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June 10, 2022

Challan, e-payment Utility, and Advance Tax Provisions

by CA Shivam Jaiswal in Income Tax

Challan, e-payment Utility, and Advance Tax Provisions

Liability to pay advance tax

According to section 208, anybody with an estimated tax burden of Rs. 10,000 or more for the year must pay their tax in advance in the form of “advance tax.”

Person not liable to pay advance tax

Anyone with an expected tax due of Rs. 10,000 or more for the year is required to pay advance tax. A resident senior citizen (i.e., someone who is 60 years old or older during the relevant financial year) who does not earn money through a business or profession is not required to pay advance tax.

Illustration

Mr. Kumar owns and operates a grocery store. The store’s total revenue for the fiscal year 2022-23 was Rs. 1,84,00,000. He intends to report income under section 44AD at 8% of turnover. He doesn’t have any other means of support. Is he going to have to pay advance tax?

Mr. Kumar fulfills the conditions of section 44AD in relation of his supply store business, hence he can use section 44AD’s provisions and declare income at 8% of turnover.

A taxpayer who chooses section 44AD’s presumptive taxation system is also obligated to pay advance tax on business covered by section 44AD. Mr. Kumar will be obligated to pay advance tax on income generated from his provision store business if he follows the provisions of section 44AD.

Illustration

Mr. Vipul (39 years old) owns and operates a medical supply store. The store had a revenue of Rs. 40,00,000 in the financial year 2022-23. His financial statements showed a net profit of Rs. 2,60,000. Is he going to have to pay advance tax?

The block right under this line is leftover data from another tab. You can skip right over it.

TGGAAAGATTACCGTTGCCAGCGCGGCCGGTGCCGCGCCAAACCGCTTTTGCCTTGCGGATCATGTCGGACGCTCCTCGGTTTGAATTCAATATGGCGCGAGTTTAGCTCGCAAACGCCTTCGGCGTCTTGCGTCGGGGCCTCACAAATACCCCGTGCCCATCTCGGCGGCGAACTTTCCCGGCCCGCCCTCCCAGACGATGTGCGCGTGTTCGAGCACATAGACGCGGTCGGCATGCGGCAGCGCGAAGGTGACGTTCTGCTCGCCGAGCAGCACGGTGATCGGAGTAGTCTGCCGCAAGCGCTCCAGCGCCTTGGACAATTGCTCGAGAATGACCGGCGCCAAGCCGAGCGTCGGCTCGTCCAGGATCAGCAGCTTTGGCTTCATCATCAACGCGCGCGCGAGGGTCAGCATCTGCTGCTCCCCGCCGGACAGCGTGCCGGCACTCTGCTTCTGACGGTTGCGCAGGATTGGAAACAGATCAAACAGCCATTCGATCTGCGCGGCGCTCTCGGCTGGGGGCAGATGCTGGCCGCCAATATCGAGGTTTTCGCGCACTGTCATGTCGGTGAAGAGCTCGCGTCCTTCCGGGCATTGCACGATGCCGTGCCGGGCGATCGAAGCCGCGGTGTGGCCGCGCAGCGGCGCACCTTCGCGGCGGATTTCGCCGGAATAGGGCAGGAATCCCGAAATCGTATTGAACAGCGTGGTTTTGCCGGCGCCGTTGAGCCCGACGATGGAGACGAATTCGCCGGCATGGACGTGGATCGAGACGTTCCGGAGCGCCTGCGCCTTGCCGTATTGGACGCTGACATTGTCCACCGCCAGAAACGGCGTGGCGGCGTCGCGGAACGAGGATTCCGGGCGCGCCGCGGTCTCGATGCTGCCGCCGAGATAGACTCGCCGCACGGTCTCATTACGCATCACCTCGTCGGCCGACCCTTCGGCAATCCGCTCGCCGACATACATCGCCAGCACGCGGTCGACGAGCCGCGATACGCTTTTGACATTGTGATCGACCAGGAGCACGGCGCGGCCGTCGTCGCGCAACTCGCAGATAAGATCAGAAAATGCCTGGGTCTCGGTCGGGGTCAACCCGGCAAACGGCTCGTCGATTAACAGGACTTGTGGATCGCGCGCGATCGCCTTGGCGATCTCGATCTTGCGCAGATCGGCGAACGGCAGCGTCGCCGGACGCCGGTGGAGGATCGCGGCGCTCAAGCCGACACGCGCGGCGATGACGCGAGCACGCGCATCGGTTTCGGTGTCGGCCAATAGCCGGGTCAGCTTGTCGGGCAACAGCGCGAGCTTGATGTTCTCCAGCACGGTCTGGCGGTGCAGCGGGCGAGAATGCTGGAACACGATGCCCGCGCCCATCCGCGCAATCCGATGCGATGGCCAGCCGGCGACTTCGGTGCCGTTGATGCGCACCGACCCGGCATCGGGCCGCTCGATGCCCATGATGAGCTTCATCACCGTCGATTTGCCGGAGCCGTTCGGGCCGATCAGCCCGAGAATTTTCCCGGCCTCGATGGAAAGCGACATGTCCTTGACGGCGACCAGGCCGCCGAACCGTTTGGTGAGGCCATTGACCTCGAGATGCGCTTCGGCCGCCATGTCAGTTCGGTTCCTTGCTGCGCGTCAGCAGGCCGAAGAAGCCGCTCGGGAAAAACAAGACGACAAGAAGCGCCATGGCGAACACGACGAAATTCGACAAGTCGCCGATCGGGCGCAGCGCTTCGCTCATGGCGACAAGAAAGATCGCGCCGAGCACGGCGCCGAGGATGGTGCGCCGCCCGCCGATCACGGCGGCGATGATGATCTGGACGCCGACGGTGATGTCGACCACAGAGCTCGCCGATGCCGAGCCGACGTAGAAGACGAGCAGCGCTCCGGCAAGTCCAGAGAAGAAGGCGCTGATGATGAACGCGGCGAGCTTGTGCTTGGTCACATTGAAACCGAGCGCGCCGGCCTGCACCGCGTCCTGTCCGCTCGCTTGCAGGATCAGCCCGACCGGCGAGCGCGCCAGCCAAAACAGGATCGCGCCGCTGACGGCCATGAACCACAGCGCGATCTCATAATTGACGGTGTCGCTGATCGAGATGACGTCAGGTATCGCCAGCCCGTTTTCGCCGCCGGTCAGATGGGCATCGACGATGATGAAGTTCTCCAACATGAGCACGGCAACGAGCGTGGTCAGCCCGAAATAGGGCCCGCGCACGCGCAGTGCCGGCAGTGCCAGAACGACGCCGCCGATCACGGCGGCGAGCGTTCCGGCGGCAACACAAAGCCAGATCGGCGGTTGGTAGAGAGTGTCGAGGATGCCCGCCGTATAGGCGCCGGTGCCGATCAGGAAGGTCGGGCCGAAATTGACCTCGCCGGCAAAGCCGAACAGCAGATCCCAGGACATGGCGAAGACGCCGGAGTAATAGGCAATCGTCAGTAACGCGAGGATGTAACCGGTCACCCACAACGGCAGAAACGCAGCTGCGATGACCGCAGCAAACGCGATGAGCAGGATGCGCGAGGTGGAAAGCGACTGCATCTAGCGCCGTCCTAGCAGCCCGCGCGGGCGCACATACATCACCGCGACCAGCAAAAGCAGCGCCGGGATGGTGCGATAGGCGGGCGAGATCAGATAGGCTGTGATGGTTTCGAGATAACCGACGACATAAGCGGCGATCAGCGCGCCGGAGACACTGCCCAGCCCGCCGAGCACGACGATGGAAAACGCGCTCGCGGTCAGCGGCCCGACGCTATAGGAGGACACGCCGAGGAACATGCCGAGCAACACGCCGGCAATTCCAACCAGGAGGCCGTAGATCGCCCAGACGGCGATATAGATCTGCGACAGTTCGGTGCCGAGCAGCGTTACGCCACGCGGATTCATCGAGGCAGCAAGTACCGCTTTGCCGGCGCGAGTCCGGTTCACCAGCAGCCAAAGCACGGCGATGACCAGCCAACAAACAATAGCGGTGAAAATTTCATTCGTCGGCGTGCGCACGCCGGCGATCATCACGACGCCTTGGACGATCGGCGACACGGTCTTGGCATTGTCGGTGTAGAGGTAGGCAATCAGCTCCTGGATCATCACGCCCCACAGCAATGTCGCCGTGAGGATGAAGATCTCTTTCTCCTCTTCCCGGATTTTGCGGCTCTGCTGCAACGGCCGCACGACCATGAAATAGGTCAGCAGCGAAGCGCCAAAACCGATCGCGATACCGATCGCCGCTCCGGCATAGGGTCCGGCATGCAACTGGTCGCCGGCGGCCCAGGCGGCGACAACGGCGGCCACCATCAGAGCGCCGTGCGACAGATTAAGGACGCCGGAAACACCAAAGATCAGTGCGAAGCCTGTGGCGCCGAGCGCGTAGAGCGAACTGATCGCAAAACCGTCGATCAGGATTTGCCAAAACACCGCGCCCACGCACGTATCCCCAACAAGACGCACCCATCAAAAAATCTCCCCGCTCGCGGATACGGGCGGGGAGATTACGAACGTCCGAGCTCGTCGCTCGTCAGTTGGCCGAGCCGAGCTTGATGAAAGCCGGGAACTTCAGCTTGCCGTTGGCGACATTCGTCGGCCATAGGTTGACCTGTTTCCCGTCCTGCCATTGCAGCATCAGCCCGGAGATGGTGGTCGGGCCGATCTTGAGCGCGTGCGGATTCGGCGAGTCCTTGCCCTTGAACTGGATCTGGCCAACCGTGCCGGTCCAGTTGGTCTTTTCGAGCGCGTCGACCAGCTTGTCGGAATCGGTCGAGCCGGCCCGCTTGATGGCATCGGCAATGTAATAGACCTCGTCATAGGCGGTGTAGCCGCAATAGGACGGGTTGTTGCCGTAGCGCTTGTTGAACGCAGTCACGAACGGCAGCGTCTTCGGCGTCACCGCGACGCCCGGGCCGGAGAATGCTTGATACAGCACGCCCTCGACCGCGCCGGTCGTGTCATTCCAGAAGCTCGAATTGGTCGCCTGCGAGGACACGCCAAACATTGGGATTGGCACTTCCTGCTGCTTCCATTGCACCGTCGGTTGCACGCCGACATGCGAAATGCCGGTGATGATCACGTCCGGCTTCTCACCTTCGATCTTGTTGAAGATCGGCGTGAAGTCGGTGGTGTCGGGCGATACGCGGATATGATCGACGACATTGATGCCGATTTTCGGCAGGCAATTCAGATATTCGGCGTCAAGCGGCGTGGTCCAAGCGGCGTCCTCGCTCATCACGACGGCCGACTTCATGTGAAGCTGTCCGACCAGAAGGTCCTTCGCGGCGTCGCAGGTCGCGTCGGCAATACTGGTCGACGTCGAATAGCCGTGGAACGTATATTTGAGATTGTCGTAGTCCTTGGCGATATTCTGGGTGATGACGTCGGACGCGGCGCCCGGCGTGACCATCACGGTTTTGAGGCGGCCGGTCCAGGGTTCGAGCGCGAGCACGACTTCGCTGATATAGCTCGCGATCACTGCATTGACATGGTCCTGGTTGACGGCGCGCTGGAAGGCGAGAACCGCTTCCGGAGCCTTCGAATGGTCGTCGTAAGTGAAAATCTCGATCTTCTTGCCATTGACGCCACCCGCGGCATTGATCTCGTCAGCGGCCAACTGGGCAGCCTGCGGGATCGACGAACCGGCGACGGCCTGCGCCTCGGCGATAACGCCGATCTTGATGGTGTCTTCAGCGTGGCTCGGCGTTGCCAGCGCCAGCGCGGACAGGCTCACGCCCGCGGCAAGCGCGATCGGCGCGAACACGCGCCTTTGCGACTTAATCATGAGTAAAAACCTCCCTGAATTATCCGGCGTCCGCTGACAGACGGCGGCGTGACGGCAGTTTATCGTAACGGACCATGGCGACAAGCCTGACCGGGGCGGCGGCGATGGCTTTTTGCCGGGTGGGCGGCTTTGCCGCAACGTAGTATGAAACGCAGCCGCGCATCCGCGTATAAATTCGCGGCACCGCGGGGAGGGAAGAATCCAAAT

If Mr. Vipul’s expected tax burden for the financial year is Rs. 10,000 or higher, he will be required to pay advance tax on income generated from his medical store business. Mr. Vipul has a taxable income of Rs. 2,60,000. Mr. Vipul will not be required to pay advance tax on the amount of Rs. 2,60,000 because the tax on it will be NIL.

The following are the normal tax rates for individuals under the age of 60 for the financial year 2022-23:

  • Nil up to Rs. 2,50,000 in earnings
  • 5% for earnings over Rs. 2,50,000 but up to Rs. 5,00,000
  • 20% for earnings above Rs. 5,00,000 but up to Rs. 10,00,000
  • 30% for earnings above Rs. 10,00,000

If a taxpayer is an individual residing in India, a rebate of Rs. 12,500 or 100% of tax, whichever is lesser, would be paid under section 87A if his total income does not exceed Rs. 5,00,000.

A 4% health and education cess will be added to the total tax amount.

Payment dates for advance taxes

The advance tax will be paid in instalments. The following are the due dates for various advance tax instalments:

StatusBy 15th JuneBy 15th SeptBy 15th DecBy 15th March
Everyone who has been assessed (other than the eligible assessee as referred to in Section 44AD or section 44ADA)  Minimum 15% of advance taxMinimum 45% of advance taxMinimum 75% of advance taxMinimum 100% of advancr tax
Section 44AD or 44ADA taxpayers who chose the presumptive taxation planNilNilNilMinimum 100% of advance tax

Note 1: Any tax paid before the 31st of March is considered advance tax.

Note 2: If the last day for payment of any advance tax instalment falls on a bank holiday, the taxpayer must pay the advance tax on the next working day.

Illustration

Mr. Kumar is a doctor. MR. Kumar works in a profession that is specified under Section 44AA(1), however he does not use the Section 44ADA presumptive taxation scheme. For the financial year 2022-23, his projected tax liability was Rs. 1,000,000. What are the deadlines for paying advance tax and how much should he pay?